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The Best Place to Be: A Novel in Stories Hardcover – Deckle Edge, April 3, 2007


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Product Details

  • Hardcover: 192 pages
  • Publisher: Simon & Schuster (April 3, 2007)
  • Language: English
  • ISBN-10: 1416532617
  • ISBN-13: 978-1416532613
  • Product Dimensions: 8.5 x 6.6 x 0.8 inches
  • Shipping Weight: 10.4 ounces
  • Average Customer Review: 4.6 out of 5 stars  See all reviews (7 customer reviews)
  • Amazon Best Sellers Rank: #3,864,228 in Books (See Top 100 in Books)

Editorial Reviews

From Publishers Weekly

Each of the eight related stories in Dormen's accomplished collection offers a snapshot from the scattershot life of Grace Hanford. "Fifty and holding," a child of divorce from Cleveland, Ohio, with decades of therapy and blind dates behind her, Grace has spent years "dissecting the romantic lives of single women in their twenties and thirties" for Marvelous Woman magazine in New York City. Married to money-manager Richard, Grace has all the trappings of middle-age (the kitchen renovation, the "looming face-lift") except children of her own (Richard has two from a previous marriage). The first—and best—story, "The Old Economy Husband," lays out Grace's life in Greenwich Village, where she's lived long enough to watch the UPS man go gray. While ghostwriting an etiquette book, she recognizes she has relinquished her earlier theories about love and chosen a man "who made me feel like my fiercest, most clear-hearted twelve-year-old self." Subsequent stories limn with less panache the transitional periods in Grace's life: attending Elmira College for Women circa 1964 ("The Secret of Drawing"), quarreling with her younger brother over their dead mother's effects ("Gladiators"), arranging a reunion with her estranged father ("Curvy"). Dormen's narrator takes plenty of knocks, making the happiness she finds all the sweeter. (Apr.)
Copyright © Reed Business Information, a division of Reed Elsevier Inc. All rights reserved.

From Booklist

Raised by a self-involved, divorce-prone mother; alienated from her father; and engaged in an occasionally volatile relationship with her younger brother, New Yorker Grace Hanford lives life as a continuous struggle to find balance. Dormen's novel-in-stories is distinctive in that the collection does not progress in chronological order. Rather, each of the eight stories focuses on a different point in Grace's life--as an eager, sensitive freshman at an all-girls college, a thirtysomething single reaching out to her estranged father, or married and middle-aged on a trip to Rome. Grace is inquisitive, clever, sublimely compulsive, and owns an inherent loneliness that (unlike some despondent protagonists) doesn't come across as trivialized or steeped in self-pity. A common discord links the collection, though some readers may find more resonance in the stories as they stand alone rather than as an inclusive novel. Emerging writer Dormen's engaging fiction moves at a fluid pace with an equally affecting sense of poignancy and humor. Leah Strauss
Copyright © American Library Association. All rights reserved

Customer Reviews

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Most Helpful Customer Reviews

2 of 2 people found the following review helpful By Allison G. on May 8, 2007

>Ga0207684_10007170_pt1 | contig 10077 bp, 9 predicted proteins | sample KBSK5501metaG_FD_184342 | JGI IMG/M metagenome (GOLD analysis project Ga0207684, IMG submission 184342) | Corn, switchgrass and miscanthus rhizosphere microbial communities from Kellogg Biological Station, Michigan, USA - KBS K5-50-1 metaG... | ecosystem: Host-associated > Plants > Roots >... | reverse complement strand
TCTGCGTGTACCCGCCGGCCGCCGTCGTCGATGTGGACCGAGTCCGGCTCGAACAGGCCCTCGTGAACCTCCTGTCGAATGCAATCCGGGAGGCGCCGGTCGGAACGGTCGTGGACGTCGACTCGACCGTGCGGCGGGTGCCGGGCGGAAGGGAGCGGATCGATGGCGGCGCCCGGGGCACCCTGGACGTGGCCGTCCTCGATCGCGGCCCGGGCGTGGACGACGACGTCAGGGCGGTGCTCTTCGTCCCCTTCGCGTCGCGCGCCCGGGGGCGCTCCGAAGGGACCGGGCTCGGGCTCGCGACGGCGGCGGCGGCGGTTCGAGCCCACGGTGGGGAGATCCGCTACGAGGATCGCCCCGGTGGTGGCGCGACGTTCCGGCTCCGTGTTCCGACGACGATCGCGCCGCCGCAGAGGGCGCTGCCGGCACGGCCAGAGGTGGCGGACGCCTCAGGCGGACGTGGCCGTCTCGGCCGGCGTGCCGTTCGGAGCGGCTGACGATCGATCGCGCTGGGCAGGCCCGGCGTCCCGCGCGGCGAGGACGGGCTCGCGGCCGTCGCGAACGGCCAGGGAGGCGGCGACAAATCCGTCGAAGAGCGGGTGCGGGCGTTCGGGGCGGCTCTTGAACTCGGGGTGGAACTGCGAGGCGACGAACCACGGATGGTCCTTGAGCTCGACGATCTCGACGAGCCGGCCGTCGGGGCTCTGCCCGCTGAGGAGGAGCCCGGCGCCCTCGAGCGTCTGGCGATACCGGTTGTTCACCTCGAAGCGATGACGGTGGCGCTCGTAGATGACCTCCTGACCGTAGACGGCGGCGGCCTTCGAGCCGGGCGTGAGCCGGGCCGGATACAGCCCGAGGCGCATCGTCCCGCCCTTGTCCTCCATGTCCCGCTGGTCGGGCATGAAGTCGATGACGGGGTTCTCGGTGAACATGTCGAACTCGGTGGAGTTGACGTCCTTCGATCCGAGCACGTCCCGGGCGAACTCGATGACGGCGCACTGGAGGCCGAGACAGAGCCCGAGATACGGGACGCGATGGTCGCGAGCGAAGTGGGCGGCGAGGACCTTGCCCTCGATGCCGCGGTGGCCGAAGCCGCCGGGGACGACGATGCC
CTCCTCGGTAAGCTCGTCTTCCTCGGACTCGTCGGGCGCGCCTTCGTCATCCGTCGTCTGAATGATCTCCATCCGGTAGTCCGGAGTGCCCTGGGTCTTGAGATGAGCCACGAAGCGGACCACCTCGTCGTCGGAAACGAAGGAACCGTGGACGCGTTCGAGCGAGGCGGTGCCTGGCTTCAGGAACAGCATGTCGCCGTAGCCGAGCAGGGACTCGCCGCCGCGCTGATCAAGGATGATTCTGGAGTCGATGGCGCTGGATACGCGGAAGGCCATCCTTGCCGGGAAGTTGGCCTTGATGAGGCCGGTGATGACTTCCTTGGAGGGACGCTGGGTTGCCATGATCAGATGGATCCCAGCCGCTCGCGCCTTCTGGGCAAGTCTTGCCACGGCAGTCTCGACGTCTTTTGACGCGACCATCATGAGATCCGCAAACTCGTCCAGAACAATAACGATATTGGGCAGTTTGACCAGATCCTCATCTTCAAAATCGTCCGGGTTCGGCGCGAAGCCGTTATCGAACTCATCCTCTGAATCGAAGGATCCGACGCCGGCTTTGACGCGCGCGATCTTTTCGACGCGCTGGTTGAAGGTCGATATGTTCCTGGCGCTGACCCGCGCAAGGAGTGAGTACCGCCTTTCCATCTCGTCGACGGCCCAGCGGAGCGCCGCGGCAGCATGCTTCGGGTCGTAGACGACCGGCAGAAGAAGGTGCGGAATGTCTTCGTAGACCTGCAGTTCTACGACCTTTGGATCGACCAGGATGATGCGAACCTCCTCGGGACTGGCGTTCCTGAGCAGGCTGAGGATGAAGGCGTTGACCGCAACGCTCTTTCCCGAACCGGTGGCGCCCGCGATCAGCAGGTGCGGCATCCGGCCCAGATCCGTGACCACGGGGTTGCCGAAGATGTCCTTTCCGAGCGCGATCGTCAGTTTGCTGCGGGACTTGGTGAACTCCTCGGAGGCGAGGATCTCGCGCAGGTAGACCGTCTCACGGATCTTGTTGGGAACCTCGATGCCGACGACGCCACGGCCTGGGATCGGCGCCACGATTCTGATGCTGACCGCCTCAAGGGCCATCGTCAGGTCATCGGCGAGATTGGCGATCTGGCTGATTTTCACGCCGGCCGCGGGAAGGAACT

Format: Hardcover
I loved this book. It made me remember why I read in the first place - to laugh, to nod my head in acknowledgement, to recognize some deep essential link we all have. Dormen's Grace is an amazing invention. She'll stick with you long after you finished the last page of this jewel of a book.
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1 of 1 people found the following review helpful By Erin Burdette on July 13, 2007
Format: Hardcover
"Now I was fifty, not a mother, not a daughter, and the kitchen was in the living room and I didn't know how I was supposed to behave." -- this is an example of the funny/poignant/so not-syrup style of protagonist Grace, hero while trying to be anything but. There are satisfying revelations/epiphanies, but just as engaging are the turns of phrases and small gems sprinkled throughout. Ms. Dormen has found a character finding herself and as audience we hitch a ride, game to see if she can make good. The author's skill comes in unraveling the character in such a way that leaves you unable to put the book down so as not to miss a beat.
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1 of 1 people found the following review helpful By J. Hill on September 15, 2007
Format: Hardcover Verified Purchase
I very rarely re-read a book. I read this book in May, loved it and just finished it again. Getting so much more out of it this time. It feels like a weekend with your best friend. It was so relateable, her relationship with her husband was so wonderfully nice, and true. I at times felt like I was reading about my life in regards to her marriage. But it was also just nice to read, that, in spite of some bad things, the character still finds so much enjoyment in life. It is all about finding joy, after all in the everyday living. I laughed out loud several times. Buy the book you won't be dissapointed.
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1 of 1 people found the following review helpful By Greta R. on April 8, 2007
Format: Hardcover
Imagine you have a wise generous friend who wants to tell you her story. Her story has a happy ending, but not because everything magically falls in to place. It's happy because the conflicts, pain, and good fortune of life are truthfully and artfully described. Lesley Dormen has crafted a beautiful and intimate book and the time I spent reading it was joyful.
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